w= 16/sqrt(16^2 + 9^2) = .87
area = .4263

So the correct answer is .48/.4263 = 1.126

For the same diagonal measure, a 4x3 set has 1.126 times more area than 16x9

Jeff B
Anonymous

"JamesMason" <jmason@funnydelight.co.uk> wrote in message
> on a 4:3 native screen. There are zoom modes on some models that help
> with this, but when you zoom you degrade the picture quality. So

No, it doesn't--at least not on better sets like the Zenith C32V37. This
model applies its usual upconversion algorithm when zooming. When the
C32V37 zooms a windowboxed picture to remove the windowbox, the result has
all the quality that the broadcaster sent, with upconversion/interpolation
to avoid any pixellation. The quality is typically considerably better than
the corresponding analog channel, though obviously not comparable to a
genuine HD broadcast. The zoomed picture exactly takes up the entire 4:3
screen, without any black or dropped bands.

> technology? Most 16:9 sets come with a zoom/stretch combination that
> leaves the enter of the image alone and slowly stretches out the
> sides, it takes some getting use to, but it's not too bad. When

Artificial stretching is essentially a funhouse-mirror effect.
Anonymous

On Sat, 05 Jun 2004 23:56:19 +0000, jeff b wrote:

> Everyone who responded confused the issue by analyzing screen height,
> not screen area (i.e. size) which is the question asked.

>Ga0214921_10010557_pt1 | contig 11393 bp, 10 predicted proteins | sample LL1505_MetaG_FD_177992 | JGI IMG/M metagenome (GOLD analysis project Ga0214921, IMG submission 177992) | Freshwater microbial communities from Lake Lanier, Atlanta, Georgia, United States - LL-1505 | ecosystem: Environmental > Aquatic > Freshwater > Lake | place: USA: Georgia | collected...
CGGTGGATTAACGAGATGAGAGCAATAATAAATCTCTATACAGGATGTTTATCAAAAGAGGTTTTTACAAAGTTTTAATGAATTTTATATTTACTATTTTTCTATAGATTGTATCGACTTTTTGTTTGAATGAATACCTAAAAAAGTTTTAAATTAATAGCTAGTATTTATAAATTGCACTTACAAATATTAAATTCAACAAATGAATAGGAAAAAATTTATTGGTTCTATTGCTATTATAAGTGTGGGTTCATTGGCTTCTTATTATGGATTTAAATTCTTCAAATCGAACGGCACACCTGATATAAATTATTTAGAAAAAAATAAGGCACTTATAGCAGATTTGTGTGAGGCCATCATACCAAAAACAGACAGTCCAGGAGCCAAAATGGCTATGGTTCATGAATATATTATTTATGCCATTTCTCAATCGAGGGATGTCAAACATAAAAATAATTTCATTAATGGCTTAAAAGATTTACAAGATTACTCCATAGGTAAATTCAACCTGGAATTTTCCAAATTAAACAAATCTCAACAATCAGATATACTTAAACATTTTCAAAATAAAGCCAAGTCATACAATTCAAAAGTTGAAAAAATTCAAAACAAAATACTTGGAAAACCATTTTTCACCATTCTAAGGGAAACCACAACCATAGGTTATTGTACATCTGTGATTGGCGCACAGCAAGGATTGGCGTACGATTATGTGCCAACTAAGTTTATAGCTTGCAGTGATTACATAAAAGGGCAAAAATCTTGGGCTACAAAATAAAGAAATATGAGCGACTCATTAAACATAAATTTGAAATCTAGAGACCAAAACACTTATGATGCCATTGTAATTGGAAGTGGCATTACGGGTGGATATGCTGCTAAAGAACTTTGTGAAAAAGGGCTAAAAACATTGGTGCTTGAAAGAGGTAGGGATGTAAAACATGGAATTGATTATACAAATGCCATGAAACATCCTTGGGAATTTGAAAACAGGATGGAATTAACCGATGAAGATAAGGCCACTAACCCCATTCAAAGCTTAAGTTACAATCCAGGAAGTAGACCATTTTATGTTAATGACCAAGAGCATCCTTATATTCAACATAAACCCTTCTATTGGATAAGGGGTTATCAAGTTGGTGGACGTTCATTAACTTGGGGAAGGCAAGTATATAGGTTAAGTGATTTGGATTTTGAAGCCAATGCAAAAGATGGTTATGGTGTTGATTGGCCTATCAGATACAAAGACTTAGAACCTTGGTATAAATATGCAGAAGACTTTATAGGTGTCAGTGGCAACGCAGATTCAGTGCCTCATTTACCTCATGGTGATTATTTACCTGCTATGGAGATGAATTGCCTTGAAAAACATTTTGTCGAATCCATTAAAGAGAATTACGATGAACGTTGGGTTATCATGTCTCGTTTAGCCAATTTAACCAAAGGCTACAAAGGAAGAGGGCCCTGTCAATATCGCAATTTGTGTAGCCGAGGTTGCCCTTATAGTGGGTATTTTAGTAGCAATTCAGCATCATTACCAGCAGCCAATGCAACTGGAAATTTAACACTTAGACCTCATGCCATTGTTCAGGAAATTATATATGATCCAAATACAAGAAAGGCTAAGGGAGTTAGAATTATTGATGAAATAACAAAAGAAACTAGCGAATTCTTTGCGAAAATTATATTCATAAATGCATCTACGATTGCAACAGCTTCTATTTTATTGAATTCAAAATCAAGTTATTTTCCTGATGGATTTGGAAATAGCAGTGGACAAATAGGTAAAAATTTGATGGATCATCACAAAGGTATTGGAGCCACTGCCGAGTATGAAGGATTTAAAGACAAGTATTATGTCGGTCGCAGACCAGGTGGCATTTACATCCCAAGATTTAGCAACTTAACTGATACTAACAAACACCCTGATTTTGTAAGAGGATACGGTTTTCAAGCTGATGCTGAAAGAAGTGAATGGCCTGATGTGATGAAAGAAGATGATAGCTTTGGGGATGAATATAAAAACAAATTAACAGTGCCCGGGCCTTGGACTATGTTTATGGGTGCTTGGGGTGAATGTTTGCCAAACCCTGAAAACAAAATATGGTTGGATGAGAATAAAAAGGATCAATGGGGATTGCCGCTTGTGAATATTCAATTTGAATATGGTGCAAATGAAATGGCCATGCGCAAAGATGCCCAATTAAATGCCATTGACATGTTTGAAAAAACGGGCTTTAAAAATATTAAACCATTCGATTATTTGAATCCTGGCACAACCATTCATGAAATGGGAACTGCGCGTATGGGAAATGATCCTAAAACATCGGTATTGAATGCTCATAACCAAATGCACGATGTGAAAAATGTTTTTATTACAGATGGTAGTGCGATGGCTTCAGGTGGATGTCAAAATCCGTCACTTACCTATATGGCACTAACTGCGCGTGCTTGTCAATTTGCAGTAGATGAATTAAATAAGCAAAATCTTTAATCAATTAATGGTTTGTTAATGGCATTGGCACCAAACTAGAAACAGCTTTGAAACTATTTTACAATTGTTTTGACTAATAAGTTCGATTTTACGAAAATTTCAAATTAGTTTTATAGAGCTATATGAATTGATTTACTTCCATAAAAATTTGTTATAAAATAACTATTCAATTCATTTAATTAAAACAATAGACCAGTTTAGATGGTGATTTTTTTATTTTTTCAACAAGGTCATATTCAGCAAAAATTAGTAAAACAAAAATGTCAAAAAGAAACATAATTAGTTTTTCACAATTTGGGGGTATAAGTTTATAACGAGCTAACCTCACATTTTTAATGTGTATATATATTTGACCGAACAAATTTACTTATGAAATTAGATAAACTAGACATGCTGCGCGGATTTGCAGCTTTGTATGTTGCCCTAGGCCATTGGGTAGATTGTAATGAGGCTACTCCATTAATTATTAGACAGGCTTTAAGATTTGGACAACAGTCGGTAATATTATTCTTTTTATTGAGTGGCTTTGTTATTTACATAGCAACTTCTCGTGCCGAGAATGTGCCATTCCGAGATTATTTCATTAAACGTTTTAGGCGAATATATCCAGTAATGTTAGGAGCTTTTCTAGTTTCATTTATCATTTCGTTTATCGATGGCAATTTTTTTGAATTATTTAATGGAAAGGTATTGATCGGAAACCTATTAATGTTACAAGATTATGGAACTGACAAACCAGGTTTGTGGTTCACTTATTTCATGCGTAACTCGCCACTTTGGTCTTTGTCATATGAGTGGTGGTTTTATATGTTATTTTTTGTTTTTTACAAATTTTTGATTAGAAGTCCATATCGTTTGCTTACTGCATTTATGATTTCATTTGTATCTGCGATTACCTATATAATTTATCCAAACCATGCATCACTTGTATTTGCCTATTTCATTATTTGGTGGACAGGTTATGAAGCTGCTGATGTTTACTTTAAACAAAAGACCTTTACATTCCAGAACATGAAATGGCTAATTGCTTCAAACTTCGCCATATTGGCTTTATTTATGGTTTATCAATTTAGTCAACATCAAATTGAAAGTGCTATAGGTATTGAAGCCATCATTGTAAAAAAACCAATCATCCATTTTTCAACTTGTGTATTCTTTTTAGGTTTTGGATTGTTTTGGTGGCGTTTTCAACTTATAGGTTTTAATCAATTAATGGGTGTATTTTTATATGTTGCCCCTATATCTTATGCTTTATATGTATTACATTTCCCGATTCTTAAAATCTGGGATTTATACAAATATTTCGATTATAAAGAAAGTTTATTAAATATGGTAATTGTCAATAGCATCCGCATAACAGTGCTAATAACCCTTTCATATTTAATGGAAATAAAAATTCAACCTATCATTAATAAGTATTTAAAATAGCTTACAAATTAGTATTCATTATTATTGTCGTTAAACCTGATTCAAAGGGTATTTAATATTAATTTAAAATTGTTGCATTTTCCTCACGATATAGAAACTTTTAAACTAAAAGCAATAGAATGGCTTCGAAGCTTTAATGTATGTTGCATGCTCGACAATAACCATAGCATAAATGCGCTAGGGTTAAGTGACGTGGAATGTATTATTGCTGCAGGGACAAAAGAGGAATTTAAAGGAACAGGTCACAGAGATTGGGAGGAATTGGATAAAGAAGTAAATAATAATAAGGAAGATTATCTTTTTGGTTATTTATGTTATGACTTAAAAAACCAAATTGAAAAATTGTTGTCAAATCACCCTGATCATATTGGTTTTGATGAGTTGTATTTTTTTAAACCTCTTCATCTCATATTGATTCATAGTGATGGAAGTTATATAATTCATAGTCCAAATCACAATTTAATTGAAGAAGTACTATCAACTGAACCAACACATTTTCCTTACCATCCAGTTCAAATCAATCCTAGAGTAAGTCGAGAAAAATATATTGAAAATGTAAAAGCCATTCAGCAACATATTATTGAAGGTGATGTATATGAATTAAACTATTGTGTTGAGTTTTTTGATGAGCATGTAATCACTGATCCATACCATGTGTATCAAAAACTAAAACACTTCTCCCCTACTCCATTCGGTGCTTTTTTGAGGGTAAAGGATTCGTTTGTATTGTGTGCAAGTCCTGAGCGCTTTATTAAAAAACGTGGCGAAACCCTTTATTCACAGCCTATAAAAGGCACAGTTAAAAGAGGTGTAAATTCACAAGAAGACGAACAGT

I didn't see the word "area" in the OP's question, so I'm not sure that's
what was needed.

OTOH, calculating equivalent heights is probably more relevant than area,
at least for me. When I switch from 4:3 to 16:9 I don't want the width to
increase at the expense of the height -- I want the new set to be at least
as tall as the old one, with the additional width being a bonus. Just my
\$.02.

--
Gerry Wheeler
Naples, FL
Anonymous

When you use the strech mode using the cablebox configuration for 4:1 the
picture looks great!
Does anyone know when the recordable HD digital box will be coming out for
cablevision HD digital boxes of the bronx? {{RDS}}
"Lawrence G. Mayka" <lgmayka000@ameritech.net> wrote in message
news:9tPwc.20624\$eH1.9292492@newssvr28.news.prodigy.com...
> "JamesMason" <jmason@funnydelight.co.uk> wrote in message
> > on a 4:3 native screen. There are zoom modes on some models that help
> > with this, but when you zoom you degrade the picture quality. So
>
> No, it doesn't--at least not on better sets like the Zenith C32V37. This
> model applies its usual upconversion algorithm when zooming. When the
> C32V37 zooms a windowboxed picture to remove the windowbox, the result has
> all the quality that the broadcaster sent, with upconversion/interpolation
> to avoid any pixellation. The quality is typically considerably better
than
> the corresponding analog channel, though obviously not comparable to a
> genuine HD broadcast. The zoomed picture exactly takes up the entire 4:3
> screen, without any black or dropped bands.
>
> > technology? Most 16:9 sets come with a zoom/stretch combination that
> > leaves the enter of the image alone and slowly stretches out the
> > sides, it takes some getting use to, but it's not too bad. When
>
> Artificial stretching is essentially a funhouse-mirror effect.
>
>